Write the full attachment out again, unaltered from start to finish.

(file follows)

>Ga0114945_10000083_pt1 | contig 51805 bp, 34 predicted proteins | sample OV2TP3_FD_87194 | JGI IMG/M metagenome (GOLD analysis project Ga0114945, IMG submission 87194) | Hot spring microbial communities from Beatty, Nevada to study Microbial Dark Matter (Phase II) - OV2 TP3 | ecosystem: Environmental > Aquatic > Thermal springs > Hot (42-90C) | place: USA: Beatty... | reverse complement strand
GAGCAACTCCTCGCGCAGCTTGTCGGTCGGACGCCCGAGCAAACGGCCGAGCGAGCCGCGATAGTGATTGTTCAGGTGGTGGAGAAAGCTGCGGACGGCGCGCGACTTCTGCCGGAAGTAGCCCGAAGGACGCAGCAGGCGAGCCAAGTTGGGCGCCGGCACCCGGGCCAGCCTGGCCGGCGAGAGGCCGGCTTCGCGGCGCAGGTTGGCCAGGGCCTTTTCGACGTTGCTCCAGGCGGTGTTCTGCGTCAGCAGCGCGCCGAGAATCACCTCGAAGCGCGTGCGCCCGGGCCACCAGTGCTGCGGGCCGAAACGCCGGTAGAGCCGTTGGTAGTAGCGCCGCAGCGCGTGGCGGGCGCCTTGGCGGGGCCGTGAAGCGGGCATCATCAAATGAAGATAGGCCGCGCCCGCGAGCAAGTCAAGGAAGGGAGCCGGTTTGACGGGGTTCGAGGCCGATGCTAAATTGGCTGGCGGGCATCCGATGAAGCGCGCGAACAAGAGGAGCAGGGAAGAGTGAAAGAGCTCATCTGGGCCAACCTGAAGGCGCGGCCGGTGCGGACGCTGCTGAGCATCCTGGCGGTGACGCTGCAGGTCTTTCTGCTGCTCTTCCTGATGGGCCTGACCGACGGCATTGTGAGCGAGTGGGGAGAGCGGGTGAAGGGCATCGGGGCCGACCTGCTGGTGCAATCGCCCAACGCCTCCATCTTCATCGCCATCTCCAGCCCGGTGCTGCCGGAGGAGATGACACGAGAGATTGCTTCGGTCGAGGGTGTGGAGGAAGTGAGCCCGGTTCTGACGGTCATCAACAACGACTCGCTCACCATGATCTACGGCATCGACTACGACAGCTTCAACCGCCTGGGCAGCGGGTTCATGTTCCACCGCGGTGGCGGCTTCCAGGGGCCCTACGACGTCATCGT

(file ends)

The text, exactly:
>Ga0114945_10000083_pt1 | contig 51805 bp, 34 predicted proteins | sample OV2TP3_FD_87194 | JGI IMG/M metagenome (GOLD analysis project Ga0114945, IMG submission 87194) | Hot spring microbial communities from Beatty, Nevada to study Microbial Dark Matter (Phase II) - OV2 TP3 | ecosystem: Environmental > Aquatic > Thermal springs > Hot (42-90C) | place: USA: Beatty... | reverse complement strand
GAGCAACTCCTCGCGCAGCTTGTCGGTCGGACGCCCGAGCAAACGGCCGAGCGAGCCGCGATAGTGATTGTTCAGGTGGTGGAGAAAGCTGCGGACGGCGCGCGACTTCTGCCGGAAGTAGCCCGAAGGACGCAGCAGGCGAGCCAAGTTGGGCGCCGGCACCCGGGCCAGCCTGGCCGGCGAGAGGCCGGCTTCGCGGCGCAGGTTGGCCAGGGCCTTTTCGACGTTGCTCCAGGCGGTGTTCTGCGTCAGCAGCGCGCCGAGAATCACCTCGAAGCGCGTGCGCCCGGGCCACCAGTGCTGCGGGCCGAAACGCCGGTAGAGCCGTTGGTAGTAGCGCCGCAGCGCGTGGCGGGCGCCTTGGCGGGGCCGTGAAGCGGGCATCATCAAATGAAGATAGGCCGCGCCCGCGAGCAAGTCAAGGAAGGGAGCCGGTTTGACGGGGTTCGAGGCCGATGCTAAATTGGCTGGCGGGCATCCGATGAAGCGCGCGAACAAGAGGAGCAGGGAAGAGTGAAAGAGCTCATCTGGGCCAACCTGAAGGCGCGGCCGGTGCGGACGCTGCTGAGCATCCTGGCGGTGACGCTGCAGGTCTTTCTGCTGCTCTTCCTGATGGGCCTGACCGACGGCATTGTGAGCGAGTGGGGAGAGCGGGTGAAGGGCATCGGGGCCGACCTGCTGGTGCAATCGCCCAACGCCTCCATCTTCATCGCCATCTCCAGCCCGGTGCTGCCGGAGGAGATGACACGAGAGATTGCTTCGGTCGAGGGTGTGGAGGAAGTGAGCCCGGTTCTGACGGTCATCAACAACGACTCGCTCACCATGATCTACGGCATCGACTACGACAGCTTCAACCGCCTGGGCAGCGGGTTCATGTTCCACCGCGGTGGCGGCTTCCAGGGGCCCTACGACGTCATCGT